Over the years, the design and materials used to make the iPhone has changed quite a bit, from the first aluminium model, it went to plastic, then glass then back to aluminium in the most recent models.
Here's a quick look at how the iPhone has evolved over the years. In the interests of brevity, we've skipped some models, most notably the iPhone 5c and the iPhone SE.
Many people probably don't remember this, but the first-generation iPhone was quite a limited device.
For one thing, there was no App Store and all you got were the apps that were pre-installed on the iPhone so you could send SMS but not MMS, the Google Maps app worked but there was no GPS chipset on it and the screen was just 3.5in with a resolution of 320 x 480 pixels.
It also only featured GSM and EDGE data speeds and the camera was just 2 megapixels.
However, what it did have was a very responsive capacitive multi-touch screen that introduced us to pinch-to-zoom, autocorrrect software keyboard and Safari web browser that worked better than most mobile browsers of its time.
The first-generation iPhone was not released in Malaysia.
iPhone 3G (2008)
The second-generation iPhone, dubbed the iPhone 3G finally made it to this country and in many ways, it's the model that had many of the features that we've come to expect today – a GPS chipset and 3G data connectivity.
More importantly, however, the iPhone 3G and the then iPhone OS 2.0 finally opened up the operating system to allow app installation and together with this Apple launched the App Store.
iPhone 3GS (2009)
The "S" in the iPhone 3GS stood for "speed" and although it had the same design as the iPhone 3G, the iPhone 3GS featured a faster processor, support for HSDPA data speeds up to 384kbps and a higher-resolution 3-megapixel camera.
iPhone 4 (2010)
The iPhone 4 featured a completely revamped design with a stainless steel frame with glass not just on the front but on the back as well.
Many still consider the iPhone 4 to be one of the most iconic designs that Apple has ever created though it left many of us in tears as it resulted in not just cracked screens but cracked glass backs as well.
The iPhone 4 was also notable for introducing the Retina Display with a pixel density of 326-pixels-per-inch and a front-facing FaceTime camera.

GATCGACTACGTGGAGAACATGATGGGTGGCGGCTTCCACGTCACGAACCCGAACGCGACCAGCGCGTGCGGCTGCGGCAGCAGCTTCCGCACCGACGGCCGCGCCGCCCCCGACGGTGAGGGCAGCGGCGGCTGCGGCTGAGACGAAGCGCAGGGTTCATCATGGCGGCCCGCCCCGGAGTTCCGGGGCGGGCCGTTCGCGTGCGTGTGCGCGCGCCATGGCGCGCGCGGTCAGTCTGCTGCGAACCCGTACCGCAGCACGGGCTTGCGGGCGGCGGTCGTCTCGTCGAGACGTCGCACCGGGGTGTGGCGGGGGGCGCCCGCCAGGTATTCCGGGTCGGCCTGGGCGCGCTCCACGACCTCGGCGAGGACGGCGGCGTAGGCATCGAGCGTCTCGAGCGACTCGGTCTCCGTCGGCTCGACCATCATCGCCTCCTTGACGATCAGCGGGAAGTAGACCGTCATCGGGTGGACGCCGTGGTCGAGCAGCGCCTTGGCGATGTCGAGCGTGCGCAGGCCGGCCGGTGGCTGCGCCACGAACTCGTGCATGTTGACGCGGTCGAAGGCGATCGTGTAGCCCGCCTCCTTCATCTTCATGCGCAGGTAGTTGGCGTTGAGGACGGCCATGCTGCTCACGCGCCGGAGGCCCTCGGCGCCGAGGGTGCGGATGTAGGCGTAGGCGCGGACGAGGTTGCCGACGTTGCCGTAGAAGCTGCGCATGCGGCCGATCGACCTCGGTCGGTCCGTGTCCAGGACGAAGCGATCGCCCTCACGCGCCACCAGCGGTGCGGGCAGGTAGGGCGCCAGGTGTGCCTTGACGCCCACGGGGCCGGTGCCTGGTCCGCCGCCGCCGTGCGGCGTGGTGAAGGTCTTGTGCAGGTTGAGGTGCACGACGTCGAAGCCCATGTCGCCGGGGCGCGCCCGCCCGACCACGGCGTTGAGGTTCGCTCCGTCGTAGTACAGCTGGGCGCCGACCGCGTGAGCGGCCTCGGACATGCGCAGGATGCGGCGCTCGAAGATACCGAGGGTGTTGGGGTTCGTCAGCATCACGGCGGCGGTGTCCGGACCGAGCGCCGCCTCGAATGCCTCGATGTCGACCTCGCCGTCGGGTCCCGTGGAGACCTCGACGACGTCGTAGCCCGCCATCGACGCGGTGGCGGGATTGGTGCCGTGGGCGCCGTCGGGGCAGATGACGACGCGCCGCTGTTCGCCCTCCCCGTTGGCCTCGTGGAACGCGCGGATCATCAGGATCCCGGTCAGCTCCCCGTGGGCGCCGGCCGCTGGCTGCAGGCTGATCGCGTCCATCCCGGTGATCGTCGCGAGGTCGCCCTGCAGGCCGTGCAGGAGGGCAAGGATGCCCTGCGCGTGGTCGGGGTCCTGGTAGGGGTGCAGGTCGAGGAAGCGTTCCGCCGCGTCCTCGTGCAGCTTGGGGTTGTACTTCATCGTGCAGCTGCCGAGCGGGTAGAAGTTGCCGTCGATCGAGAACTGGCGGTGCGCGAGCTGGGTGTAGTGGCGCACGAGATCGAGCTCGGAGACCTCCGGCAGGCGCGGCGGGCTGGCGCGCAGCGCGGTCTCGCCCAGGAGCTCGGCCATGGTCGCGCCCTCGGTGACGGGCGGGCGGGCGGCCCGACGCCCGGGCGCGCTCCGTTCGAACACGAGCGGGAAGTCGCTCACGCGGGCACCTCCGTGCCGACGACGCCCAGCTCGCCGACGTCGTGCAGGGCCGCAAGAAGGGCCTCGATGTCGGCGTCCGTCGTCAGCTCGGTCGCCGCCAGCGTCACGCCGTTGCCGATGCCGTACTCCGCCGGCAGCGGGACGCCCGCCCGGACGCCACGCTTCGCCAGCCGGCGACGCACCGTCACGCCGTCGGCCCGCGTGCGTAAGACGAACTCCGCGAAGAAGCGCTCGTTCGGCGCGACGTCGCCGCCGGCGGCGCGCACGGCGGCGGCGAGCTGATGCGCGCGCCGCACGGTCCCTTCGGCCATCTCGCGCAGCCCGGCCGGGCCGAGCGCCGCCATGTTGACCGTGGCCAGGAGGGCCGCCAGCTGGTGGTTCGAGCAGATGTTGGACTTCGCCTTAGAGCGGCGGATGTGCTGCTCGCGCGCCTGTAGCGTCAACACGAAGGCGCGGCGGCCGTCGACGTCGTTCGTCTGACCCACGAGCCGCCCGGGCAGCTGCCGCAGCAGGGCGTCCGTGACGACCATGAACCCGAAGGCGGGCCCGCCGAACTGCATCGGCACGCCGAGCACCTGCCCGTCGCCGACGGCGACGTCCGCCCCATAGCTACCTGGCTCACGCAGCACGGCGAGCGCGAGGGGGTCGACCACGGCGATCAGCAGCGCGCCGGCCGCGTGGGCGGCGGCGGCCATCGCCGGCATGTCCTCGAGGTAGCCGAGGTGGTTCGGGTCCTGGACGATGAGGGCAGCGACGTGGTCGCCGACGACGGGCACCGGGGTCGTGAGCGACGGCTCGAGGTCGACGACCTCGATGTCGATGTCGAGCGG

iPhone 4s (2011)
The souped-up version of the iPhone 4, the iPhone 4s featured a faster processor and was also the first model to feature Siri, Apple's digital assistant.
The iPhone 4s also introduced iCloud, iMessage and Notification Centre.
iPhone 5 (2012)
The iPhone 5 was especially notable because Apple designer Jony Ive introduced the term "chamfered edge" to refer to the device's bevelled edge and the term was subsequently used by other smartphone manufacturers when their phones featured the same design as well.
Moving away from the glass and stainless steel, the iPhone 5 returned to the aluminium body and a design reminiscent of the original iPhone.
The iPhone 5 was also notable for introducing a new longer 4in display with a 1,136 x 640-pixel 16:9 aspect ratio, an 8-megapixel rear-facing camera and a 1.2-megapixel front-facing camera.
iPhone 5s (2013)
By this time, Apple had established a cadence of introducing a new design followed by a souped-up version with the same design the next year and the iPhone 5s followed this philosophy.
Most notably, though, the iPhone 5s was the first iPhone to feature a 64-bit Apple A7 processor, TouchID fingerprint sensor and the M7 motion co-processor.
iPhone 6/6 Plus (2014)
With the iPhone 6 and iPhone 6 Plus, Apple introduced two models – one with the 4.7in screen and another with a larger 5.5in screen.
Although the iPhone 6 Plus camera had a similar 8-megapixel image sensor as the iPhone 6, the 6 Plus additionally featured optical image stabilisation.
iPhone 6s/6s Plus (2015)
The iPhone 6 and 6 Plus were once again followed by the souped up version in 2015, namely the iPhone 6s and the iPhone 6s Plus, this time with the notable addition of 3D Touch, which recognises when a person presses down on the screen.
For the first time, the new models had a bump up in camera resolution, moving from 8-megapixels for the rear camera to 12-megapixels, with 4K video recording.
The fingerprint sensor was also improved with a much faster recognition time.
iPhone 7/ 7 Plus (2016)
The iPhone 7 and 7 Plus carries forward the same design as the iPhone 6s and 6S Plus but with the addition of a new Jet Black colour.
Both the iPhone 7 and 7 Plus saw a bump in camera quality, with the iPhone 7 gaining optical image stabilisation while the 7 Plus saw the addition of a second camera on the rear with a short telephoto lens in addition to the regular wideangle one.
The iPhone 7 and 7 Plus were also notable as the first iPhones to be water-resistant and also the first iPhones to do away with the 3.5mm earphone port.
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